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Mon 23 Mar 2015 07:45 PM

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Saudi Arabia's cabinet approves tax on undeveloped land

Cabinet hopes policy will help to end a shortage of affordable homes and spur economic growth

Saudi Arabia's cabinet approves tax on undeveloped land
Cranes stand beside new high rise buildings under construction in the King Abdullah financial district of Riyadh, Saudi Arabia, on Monday, April 9, 2012. Saudi Arabias gross domestic product expanded 6.64 percent in the fourth quarter from a year ago, the kingdoms statistics agency said. (Bloomberg)

Saudi Arabia's cabinet on Monday approved a proposal to tax undeveloped land in urban areas, a policy which could help to end a shortage of affordable homes and spur economic growth.

The decision was the first major economic policy initiative announced by the government since King Salman took the throne in January, and may indicate he intends to take an active approach to reform of the economy.

The cabinet told the Council of Economic and Development Affairs, a new body created by Salman after his accession and chaired by one of his sons, to prepare a mechanism for the tax, saying the matter was urgent, state news agency SPA reported.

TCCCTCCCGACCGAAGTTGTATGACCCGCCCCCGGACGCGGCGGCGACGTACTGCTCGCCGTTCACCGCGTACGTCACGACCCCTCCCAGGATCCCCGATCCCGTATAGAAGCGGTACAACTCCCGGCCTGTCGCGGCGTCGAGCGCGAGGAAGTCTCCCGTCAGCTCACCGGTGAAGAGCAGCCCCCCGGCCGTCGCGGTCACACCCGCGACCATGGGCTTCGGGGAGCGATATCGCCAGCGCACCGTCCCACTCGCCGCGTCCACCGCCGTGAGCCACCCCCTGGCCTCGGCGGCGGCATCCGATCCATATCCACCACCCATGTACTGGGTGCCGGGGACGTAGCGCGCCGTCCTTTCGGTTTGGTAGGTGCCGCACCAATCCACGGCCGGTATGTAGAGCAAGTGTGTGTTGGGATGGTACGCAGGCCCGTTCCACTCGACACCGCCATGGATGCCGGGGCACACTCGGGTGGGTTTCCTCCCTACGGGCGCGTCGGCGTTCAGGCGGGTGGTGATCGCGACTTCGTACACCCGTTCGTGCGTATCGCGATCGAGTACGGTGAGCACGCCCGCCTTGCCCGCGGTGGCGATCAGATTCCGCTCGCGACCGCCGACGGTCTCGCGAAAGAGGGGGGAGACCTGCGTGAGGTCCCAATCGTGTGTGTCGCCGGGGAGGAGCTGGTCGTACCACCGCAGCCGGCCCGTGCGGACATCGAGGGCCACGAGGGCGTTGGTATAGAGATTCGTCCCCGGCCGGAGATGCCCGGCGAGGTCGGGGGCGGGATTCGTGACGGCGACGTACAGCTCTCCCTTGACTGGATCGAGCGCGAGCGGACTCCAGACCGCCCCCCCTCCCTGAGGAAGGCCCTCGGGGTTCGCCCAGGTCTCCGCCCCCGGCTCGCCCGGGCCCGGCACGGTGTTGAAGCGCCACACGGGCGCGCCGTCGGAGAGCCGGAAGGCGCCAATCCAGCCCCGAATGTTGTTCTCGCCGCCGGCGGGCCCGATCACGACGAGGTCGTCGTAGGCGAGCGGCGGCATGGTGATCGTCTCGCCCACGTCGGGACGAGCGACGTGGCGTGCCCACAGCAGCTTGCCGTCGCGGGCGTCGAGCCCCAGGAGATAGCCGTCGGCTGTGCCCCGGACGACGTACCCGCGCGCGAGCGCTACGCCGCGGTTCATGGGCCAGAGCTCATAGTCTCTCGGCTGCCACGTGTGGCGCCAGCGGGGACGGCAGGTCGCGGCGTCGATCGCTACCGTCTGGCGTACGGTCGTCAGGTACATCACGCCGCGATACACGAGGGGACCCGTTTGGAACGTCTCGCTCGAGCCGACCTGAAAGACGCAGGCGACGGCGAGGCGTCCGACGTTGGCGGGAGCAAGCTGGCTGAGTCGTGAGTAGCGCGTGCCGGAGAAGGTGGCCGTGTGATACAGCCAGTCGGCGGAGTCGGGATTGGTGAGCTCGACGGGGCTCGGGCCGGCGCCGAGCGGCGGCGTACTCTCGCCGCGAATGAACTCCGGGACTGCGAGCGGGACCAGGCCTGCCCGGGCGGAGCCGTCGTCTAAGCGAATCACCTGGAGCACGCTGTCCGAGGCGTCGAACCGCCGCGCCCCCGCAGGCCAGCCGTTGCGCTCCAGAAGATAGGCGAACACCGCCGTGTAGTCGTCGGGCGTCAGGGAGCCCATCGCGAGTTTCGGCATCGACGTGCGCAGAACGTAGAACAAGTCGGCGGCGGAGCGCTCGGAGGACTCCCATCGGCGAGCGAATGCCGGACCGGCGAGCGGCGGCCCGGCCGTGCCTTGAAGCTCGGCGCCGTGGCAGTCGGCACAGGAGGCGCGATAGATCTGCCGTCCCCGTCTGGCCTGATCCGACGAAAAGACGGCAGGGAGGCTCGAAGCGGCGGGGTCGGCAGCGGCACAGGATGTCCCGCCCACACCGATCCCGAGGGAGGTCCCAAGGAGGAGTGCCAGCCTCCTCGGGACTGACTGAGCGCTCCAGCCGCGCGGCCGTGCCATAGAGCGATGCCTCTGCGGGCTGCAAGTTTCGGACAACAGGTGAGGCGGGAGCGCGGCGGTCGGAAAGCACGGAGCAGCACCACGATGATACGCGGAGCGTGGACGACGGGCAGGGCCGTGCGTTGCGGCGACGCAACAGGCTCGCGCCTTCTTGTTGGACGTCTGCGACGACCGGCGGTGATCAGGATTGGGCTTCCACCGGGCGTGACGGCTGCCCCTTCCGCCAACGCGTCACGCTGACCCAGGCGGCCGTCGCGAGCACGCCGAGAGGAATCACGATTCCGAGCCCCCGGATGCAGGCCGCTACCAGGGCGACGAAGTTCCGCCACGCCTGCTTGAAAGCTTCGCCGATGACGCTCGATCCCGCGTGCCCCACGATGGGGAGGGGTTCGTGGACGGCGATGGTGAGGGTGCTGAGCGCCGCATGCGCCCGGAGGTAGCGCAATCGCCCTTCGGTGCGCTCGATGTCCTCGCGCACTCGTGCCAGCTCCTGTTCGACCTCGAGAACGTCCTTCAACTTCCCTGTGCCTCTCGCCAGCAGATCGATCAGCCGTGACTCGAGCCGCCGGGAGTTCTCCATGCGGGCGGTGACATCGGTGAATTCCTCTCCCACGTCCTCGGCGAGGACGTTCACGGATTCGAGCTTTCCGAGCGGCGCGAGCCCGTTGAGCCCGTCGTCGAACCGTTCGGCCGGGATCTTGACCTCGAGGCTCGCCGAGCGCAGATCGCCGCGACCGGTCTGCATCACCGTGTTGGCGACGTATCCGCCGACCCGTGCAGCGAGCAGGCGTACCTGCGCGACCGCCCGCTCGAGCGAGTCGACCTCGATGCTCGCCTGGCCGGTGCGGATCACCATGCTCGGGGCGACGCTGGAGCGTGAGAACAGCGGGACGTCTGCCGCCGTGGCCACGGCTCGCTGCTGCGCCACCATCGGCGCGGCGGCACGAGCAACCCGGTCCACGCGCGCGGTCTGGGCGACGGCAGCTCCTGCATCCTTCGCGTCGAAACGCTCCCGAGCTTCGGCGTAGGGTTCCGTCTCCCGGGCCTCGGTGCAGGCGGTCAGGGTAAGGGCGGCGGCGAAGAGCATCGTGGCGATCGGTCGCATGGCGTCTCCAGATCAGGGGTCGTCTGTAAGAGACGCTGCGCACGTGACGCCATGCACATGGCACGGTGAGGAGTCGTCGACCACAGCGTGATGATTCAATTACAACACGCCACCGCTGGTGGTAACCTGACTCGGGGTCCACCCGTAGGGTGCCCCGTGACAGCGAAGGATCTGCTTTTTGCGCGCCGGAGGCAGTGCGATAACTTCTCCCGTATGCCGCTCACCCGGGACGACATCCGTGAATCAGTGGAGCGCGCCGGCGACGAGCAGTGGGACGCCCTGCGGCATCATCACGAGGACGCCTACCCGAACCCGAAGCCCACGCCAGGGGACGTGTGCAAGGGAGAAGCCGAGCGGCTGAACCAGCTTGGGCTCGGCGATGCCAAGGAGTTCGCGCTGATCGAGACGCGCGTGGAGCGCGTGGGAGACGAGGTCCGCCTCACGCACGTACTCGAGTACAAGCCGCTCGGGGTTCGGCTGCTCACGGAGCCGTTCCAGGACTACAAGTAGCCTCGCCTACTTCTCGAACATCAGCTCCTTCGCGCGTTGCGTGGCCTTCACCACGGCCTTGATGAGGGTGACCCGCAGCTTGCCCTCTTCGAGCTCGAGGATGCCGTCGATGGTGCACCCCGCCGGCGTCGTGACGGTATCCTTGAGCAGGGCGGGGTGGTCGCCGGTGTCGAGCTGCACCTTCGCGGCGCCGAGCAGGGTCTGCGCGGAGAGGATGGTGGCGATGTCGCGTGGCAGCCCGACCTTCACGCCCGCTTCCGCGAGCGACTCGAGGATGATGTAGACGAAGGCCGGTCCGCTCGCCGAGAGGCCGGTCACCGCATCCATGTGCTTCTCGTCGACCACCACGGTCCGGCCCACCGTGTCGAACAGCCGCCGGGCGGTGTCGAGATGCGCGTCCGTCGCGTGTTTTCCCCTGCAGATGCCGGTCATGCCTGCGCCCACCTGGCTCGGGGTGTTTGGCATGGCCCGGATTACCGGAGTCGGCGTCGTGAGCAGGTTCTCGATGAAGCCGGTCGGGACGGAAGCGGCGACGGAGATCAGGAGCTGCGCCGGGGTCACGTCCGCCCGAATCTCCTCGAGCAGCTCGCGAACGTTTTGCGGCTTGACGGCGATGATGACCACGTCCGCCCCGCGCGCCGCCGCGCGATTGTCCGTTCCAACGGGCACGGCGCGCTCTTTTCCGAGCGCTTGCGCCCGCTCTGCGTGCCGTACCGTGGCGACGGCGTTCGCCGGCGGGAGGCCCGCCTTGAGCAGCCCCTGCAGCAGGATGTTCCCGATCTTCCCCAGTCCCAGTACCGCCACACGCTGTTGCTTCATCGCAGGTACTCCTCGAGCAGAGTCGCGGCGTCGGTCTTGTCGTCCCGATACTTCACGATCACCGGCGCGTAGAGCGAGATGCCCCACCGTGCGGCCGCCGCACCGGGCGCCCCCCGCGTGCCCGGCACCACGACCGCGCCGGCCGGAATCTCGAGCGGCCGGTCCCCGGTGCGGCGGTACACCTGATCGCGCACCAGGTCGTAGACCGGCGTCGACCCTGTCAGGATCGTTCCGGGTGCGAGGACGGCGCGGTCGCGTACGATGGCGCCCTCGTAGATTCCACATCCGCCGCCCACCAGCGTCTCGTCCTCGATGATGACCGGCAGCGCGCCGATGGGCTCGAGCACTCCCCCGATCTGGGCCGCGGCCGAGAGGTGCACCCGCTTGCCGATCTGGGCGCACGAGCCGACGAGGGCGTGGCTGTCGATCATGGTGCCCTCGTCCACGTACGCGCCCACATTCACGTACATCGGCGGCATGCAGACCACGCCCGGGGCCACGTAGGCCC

Much urban land in the kingdom is owned by wealthy individuals or companies who prefer holding it as a store of value, or trading it for speculative profits, to the process of developing it.

The tax is politically sensitive because it might hurt the interests of influential people in the kingdom, but it could force large amounts of the land into the market and spur home building activity.

The SPA report gave no details of the size of the tax, how it would be implemented, or a timetable for introducing it. The economic council's proposals will be passed to the Shura Council, a top advisory body, to be finalised.

The housing shortage is a major social problem in a nation that avoided the Arab Spring uprisings seen elsewhere in the region. People's difficulty in buying homes and affording rising rents has caused anger among Saudis on social media.

Earlier this month, King Salman said in a speech that providing housing to citizens was a priority for the government, along with tackling unemployment and corruption.

A day later he relieved housing minister Shuwaish Al Duwaihi of his position and appointed a minister of state to carry out those duties.

Duwaihi was quoted last year by local media as saying that 62 percent of the roughly 20 million Saudi citizens owned their own homes, but the International Monetary Fund has estimated that excluding people living in traditional housing, the ratio is 36 percent.

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